Current guidelines recommend DAPT with a P2Y12 receptor antagonist for one year after acute MI [4]. However, patients with prior MI remain at increased long-term risk for ischaemic events (CV death, MI or stroke) during the subsequent years. The potential benefit of extended duration of DAPT beyond one year for the long-term secondary prevention of CV events after MI remains a matter of debate.

Switching between oral P2Y12 inhibitors

The transition from clopidogrel to ticagrelor is the only switch between P2Y12 inhibitors that has been investigated in a trial powered for the clinical endpoint, even if the study was not explicitly designed to assess the safety and efficacy of the transition from clopidogrel to ticagrelor. As the need to switch between P2Y12 inhibitors may arise for clinical reasons (i.e. side effects or drug intolerance), and registry data indicate that switching is not infrequent in practice, switching algorithms based on pharmacodynamic studies are provided (Figure 2).

Download Image

Figure 2: Algorithm for switching between oral P2Y12 inhibitors in the acute and chronic setting. LD = loading dose; MD = maintenance dose. Colour-coding refers to the ESC Classes of Recommendations (green = Class I; orange = Class IIb). The green arrow from clopidogrel to ticagrelor highlights the only switching algorithm for which outcome data are available in patients with the acute coronary syndrome. No outcome data (orange arrows) are available for all other switching algorithms. The acute setting is considered as a switching occurring during hospitalization.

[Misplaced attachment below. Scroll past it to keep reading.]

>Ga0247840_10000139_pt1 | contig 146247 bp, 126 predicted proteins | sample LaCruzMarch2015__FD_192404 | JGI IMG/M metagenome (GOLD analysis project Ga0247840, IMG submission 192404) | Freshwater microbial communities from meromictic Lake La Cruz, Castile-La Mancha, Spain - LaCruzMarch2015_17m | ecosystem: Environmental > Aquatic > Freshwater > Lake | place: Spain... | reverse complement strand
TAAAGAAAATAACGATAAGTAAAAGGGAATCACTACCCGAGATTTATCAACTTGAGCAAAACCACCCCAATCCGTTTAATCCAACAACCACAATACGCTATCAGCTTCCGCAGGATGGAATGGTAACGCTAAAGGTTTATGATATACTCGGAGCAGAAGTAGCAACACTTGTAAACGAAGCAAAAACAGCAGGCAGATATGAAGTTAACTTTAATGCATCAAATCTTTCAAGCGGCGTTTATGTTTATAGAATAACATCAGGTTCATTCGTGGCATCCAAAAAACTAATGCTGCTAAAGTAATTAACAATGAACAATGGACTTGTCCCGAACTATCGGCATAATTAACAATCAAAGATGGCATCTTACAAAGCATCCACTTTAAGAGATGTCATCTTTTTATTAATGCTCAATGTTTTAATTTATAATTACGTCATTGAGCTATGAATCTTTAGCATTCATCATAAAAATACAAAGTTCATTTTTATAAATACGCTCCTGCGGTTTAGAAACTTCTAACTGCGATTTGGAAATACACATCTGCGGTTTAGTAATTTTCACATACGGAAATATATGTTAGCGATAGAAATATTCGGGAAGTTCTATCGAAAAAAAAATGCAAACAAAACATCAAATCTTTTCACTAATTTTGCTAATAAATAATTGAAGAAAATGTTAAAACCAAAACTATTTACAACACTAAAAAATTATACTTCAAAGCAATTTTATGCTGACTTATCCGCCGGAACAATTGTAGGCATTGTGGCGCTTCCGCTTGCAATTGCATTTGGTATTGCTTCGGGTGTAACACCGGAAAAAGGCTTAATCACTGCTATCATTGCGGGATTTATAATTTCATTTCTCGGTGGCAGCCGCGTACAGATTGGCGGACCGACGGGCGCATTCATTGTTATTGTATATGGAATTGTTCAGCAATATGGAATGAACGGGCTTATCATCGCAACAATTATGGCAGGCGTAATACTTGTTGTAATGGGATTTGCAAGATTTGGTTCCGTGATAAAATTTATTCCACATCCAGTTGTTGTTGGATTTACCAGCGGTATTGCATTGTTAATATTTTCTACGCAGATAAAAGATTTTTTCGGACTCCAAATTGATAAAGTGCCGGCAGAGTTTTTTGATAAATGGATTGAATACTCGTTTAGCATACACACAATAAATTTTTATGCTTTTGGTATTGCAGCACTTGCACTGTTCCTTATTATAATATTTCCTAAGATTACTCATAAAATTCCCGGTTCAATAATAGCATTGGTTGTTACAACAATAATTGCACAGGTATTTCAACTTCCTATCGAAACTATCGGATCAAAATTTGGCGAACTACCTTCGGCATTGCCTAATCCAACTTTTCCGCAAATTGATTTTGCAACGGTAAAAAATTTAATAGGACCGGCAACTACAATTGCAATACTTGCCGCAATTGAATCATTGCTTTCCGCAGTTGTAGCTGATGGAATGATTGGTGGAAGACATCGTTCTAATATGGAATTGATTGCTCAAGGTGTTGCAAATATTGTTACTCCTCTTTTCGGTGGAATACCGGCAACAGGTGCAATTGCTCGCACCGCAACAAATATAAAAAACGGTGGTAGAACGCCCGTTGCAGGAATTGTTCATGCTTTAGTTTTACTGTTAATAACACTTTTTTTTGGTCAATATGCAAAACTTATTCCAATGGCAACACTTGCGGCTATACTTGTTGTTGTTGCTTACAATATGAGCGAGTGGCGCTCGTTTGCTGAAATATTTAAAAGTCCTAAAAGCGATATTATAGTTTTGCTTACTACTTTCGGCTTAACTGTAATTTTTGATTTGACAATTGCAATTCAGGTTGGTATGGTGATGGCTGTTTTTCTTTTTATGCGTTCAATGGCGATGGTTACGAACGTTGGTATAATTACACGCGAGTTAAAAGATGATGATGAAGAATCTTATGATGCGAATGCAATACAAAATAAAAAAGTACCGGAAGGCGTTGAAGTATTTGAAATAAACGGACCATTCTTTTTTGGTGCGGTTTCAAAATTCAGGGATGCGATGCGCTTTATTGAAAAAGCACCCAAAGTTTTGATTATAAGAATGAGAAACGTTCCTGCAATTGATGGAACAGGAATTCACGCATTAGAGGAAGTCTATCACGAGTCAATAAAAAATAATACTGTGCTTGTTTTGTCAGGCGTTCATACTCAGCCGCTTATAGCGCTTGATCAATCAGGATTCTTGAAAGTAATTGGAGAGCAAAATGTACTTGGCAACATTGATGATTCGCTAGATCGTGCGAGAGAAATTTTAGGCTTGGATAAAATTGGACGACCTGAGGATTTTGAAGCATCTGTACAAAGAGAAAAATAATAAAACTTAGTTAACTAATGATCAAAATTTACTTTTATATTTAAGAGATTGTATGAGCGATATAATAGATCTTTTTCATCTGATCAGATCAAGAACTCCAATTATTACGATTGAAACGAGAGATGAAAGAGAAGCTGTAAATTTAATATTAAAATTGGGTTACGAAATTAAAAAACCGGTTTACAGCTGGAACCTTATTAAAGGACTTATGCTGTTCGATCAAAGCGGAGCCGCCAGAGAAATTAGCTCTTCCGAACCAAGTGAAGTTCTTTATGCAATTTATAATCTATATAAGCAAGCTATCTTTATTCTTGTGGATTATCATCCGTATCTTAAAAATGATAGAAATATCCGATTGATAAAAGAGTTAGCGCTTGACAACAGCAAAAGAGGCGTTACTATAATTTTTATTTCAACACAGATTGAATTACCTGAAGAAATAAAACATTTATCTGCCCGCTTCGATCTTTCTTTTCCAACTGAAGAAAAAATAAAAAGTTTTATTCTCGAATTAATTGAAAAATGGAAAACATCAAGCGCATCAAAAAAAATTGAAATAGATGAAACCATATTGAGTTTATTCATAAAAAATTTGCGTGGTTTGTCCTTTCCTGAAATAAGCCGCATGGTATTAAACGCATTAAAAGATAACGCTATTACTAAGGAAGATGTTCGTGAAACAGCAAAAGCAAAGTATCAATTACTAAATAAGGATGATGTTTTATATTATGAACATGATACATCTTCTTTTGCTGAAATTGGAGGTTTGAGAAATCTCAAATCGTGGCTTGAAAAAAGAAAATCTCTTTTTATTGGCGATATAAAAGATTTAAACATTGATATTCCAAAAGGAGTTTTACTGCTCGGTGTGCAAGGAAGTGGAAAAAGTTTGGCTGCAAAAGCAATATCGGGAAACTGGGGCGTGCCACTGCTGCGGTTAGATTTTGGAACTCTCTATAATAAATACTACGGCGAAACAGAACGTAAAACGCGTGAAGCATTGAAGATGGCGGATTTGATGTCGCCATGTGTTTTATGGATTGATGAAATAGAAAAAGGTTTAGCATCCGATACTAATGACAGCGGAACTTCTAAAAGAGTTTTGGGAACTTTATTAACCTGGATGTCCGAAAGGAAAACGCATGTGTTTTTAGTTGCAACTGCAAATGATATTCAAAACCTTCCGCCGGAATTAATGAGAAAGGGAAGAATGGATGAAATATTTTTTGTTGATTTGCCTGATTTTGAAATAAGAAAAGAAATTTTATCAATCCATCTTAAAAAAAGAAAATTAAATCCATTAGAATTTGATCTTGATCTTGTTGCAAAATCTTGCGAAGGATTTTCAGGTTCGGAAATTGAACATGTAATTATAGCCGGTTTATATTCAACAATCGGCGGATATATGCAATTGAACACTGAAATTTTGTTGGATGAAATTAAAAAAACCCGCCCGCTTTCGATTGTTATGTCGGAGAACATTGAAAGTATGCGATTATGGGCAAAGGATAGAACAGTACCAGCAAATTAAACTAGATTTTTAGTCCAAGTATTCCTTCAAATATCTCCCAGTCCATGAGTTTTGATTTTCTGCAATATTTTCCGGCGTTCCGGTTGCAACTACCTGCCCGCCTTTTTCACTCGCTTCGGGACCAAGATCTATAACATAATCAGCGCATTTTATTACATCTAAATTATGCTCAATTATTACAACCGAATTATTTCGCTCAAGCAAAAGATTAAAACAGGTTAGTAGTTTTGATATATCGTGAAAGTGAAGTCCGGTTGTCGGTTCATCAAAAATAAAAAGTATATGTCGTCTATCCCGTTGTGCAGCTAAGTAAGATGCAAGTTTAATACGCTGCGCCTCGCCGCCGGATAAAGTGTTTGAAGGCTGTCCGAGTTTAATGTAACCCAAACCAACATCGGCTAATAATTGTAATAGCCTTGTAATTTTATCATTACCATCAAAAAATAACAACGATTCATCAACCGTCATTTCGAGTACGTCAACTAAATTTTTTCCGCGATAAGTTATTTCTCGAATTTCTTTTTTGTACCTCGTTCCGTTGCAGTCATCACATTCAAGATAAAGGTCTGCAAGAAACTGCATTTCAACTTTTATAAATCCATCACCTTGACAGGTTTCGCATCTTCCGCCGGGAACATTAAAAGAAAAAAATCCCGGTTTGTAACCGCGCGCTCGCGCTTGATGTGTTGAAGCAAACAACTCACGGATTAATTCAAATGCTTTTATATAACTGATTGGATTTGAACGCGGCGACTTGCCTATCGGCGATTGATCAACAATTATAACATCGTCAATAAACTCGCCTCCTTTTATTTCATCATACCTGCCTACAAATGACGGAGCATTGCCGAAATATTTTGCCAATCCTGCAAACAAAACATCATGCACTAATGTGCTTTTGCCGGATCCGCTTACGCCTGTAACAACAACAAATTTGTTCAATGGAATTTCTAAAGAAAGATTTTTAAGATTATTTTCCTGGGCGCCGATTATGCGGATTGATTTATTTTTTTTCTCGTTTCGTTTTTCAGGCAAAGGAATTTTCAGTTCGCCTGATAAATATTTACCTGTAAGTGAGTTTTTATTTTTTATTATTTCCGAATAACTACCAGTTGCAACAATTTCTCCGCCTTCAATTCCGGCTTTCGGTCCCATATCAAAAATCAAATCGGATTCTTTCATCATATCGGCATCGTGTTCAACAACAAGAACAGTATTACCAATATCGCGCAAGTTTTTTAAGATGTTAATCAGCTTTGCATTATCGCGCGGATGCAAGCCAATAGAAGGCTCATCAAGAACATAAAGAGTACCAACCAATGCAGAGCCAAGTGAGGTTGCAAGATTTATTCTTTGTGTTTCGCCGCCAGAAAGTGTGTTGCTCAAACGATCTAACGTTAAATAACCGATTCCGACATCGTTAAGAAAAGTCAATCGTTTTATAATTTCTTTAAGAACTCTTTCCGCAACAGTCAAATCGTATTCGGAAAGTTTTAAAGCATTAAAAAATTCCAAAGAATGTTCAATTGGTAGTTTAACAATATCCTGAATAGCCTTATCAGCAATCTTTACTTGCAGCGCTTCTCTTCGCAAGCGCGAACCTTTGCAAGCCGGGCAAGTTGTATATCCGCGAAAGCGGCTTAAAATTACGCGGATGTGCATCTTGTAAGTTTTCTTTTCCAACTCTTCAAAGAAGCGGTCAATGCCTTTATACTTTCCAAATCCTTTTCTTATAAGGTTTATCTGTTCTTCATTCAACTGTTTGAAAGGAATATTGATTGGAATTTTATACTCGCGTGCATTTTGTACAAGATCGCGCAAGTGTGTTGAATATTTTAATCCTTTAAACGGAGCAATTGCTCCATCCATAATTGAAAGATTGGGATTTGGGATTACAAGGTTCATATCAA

In patients with atrial fibrillation

Presentation with acute coronary syndromes (ACS) and concurrent AF is familiar with studies reporting between 6 and 21% of patients with ACS to have parallel AF. Patients presenting with both ACS and AF tend to be older, have more comorbidities and worse clinical outcomes [22]. Treatment with DAPT for one year is standard-of-care in those presenting with ACS and treatment with DAPT is superior to oral anticoagulants in those undergoing percutaneous coronary intervention (PCI) [23].

Current guidelines and consensus expert reports generally recommend individualizing therapy based on a patient’s ischaemic and bleeding risk and frequently recommend treatment with triple therapy (TT), a combination of DAPT and OAC therapy, in those with ACS and AF [24,25]. However the optimal treatment for AF patients with ACS, and the risks and benefits of TT compared with DAPT in this setting have not been established.

Based on the small number of studies in this systematic review, it is evident that bleeding rates are significantly higher in patients treated with TT compared to DAPT. This was demonstrated consistently in the adjusted results, including the two most extensive studies, Fosbol, et al. [26] and Lamberts, et al. [27], with the former particularly pertinent as it was the only study to only include patients with ACS. More considerable bleeding in TT groups was also supported in the majority of unadjusted results.

The ESC guideline for dual antiplatelet therapy (2017) notes a road map about the triple therapy (Figure 3).

Download Image